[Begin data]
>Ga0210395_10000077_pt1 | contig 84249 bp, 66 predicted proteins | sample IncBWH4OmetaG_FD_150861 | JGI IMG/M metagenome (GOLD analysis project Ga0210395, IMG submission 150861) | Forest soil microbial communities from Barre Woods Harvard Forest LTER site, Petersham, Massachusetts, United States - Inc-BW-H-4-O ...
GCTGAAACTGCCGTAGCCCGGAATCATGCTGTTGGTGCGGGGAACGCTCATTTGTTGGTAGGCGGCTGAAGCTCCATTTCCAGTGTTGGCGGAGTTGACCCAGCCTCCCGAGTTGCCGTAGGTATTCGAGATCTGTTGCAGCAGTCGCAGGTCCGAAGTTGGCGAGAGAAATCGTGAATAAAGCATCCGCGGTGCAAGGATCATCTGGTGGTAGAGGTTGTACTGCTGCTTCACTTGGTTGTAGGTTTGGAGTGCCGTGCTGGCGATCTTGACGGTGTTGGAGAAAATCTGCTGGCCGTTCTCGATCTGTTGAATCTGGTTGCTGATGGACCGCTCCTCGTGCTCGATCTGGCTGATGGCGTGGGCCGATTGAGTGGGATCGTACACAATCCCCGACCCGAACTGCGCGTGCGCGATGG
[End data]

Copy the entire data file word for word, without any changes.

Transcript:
>Ga0210395_10000077_pt1 | contig 84249 bp, 66 predicted proteins | sample IncBWH4OmetaG_FD_150861 | JGI IMG/M metagenome (GOLD analysis project Ga0210395, IMG submission 150861) | Forest soil microbial communities from Barre Woods Harvard Forest LTER site, Petersham, Massachusetts, United States - Inc-BW-H-4-O ...
GCTGAAACTGCCGTAGCCCGGAATCATGCTGTTGGTGCGGGGAACGCTCATTTGTTGGTAGGCGGCTGAAGCTCCATTTCCAGTGTTGGCGGAGTTGACCCAGCCTCCCGAGTTGCCGTAGGTATTCGAGATCTGTTGCAGCAGTCGCAGGTCCGAAGTTGGCGAGAGAAATCGTGAATAAAGCATCCGCGGTGCAAGGATCATCTGGTGGTAGAGGTTGTACTGCTGCTTCACTTGGTTGTAGGTTTGGAGTGCCGTGCTGGCGATCTTGACGGTGTTGGAGAAAATCTGCTGGCCGTTCTCGATCTGTTGAATCTGGTTGCTGATGGACCGCTCCTCGTGCTCGATCTGGCTGATGGCGTGGGCCGATTGAGTGGGATCGTACACAATCCCCGACCCGAACTGCGCGTGCGCGATGG